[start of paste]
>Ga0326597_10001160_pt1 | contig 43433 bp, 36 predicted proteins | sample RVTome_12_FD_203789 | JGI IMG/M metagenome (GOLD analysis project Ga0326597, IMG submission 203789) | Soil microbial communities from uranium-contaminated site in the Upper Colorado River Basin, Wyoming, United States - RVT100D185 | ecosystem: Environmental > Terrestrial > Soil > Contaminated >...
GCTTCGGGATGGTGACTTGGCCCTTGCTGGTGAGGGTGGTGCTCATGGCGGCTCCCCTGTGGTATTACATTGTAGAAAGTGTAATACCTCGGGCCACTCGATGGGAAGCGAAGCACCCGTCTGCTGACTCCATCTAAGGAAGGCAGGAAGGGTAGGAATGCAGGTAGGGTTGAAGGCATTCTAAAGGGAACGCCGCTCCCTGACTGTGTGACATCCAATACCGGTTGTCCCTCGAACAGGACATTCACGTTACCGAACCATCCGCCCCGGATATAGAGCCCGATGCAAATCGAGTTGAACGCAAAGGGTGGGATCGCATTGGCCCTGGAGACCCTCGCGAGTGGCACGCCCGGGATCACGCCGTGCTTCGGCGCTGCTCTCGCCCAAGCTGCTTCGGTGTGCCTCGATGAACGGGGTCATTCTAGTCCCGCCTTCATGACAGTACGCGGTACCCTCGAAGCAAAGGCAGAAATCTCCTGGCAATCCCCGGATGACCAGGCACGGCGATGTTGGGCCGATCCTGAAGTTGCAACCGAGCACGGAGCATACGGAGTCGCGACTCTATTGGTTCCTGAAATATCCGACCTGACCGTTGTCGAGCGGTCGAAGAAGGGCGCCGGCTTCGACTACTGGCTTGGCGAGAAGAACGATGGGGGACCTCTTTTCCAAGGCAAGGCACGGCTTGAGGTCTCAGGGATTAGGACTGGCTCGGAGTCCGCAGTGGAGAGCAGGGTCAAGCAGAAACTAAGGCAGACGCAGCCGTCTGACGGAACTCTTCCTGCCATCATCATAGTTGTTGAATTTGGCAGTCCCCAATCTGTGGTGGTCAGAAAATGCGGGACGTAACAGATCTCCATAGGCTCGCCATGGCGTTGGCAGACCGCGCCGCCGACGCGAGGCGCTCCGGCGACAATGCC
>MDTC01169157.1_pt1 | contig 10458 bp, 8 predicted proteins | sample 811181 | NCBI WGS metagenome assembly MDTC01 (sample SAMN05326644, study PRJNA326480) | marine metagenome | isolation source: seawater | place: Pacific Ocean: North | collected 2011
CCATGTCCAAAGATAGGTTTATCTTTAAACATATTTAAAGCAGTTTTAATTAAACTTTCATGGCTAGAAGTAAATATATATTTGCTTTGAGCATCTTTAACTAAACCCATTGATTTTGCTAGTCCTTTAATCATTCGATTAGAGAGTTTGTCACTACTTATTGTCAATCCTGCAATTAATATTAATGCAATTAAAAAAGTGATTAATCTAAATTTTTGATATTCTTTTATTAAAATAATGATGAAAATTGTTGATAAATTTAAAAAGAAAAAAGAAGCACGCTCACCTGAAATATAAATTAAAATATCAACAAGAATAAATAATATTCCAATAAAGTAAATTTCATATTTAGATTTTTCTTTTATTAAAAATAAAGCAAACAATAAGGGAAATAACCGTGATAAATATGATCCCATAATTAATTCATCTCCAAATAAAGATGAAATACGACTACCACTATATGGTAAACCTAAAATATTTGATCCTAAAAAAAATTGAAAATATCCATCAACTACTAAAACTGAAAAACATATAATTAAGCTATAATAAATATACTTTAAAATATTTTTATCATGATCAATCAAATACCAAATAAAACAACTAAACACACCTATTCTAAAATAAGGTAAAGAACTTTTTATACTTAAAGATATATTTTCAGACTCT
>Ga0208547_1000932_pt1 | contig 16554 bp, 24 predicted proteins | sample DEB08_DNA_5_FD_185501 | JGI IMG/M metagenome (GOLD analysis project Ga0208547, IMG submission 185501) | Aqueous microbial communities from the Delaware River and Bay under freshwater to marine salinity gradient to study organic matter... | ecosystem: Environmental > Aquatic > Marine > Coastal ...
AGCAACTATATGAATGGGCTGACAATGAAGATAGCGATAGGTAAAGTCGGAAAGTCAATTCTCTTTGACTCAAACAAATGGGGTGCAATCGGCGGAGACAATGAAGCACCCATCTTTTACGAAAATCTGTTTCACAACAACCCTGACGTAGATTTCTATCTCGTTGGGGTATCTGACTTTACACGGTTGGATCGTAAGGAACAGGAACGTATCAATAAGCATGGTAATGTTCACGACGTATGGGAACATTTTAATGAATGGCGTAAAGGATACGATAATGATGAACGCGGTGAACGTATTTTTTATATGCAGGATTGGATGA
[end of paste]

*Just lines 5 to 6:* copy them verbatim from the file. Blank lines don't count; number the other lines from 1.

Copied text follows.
>Ga0208547_1000932_pt1 | contig 16554 bp, 24 predicted proteins | sample DEB08_DNA_5_FD_185501 | JGI IMG/M metagenome (GOLD analysis project Ga0208547, IMG submission 185501) | Aqueous microbial communities from the Delaware River and Bay under freshwater to marine salinity gradient to study organic matter... | ecosystem: Environmental > Aquatic > Marine > Coastal ...
AGCAACTATATGAATGGGCTGACAATGAAGATAGCGATAGGTAAAGTCGGAAAGTCAATTCTCTTTGACTCAAACAAATGGGGTGCAATCGGCGGAGACAATGAAGCACCCATCTTTTACGAAAATCTGTTTCACAACAACCCTGACGTAGATTTCTATCTCGTTGGGGTATCTGACTTTACACGGTTGGATCGTAAGGAACAGGAACGTATCAATAAGCATGGTAATGTTCACGACGTATGGGAACATTTTAATGAATGGCGTAAAGGATACGATAATGATGAACGCGGTGAACGTATTTTTTATATGCAGGATTGGATGA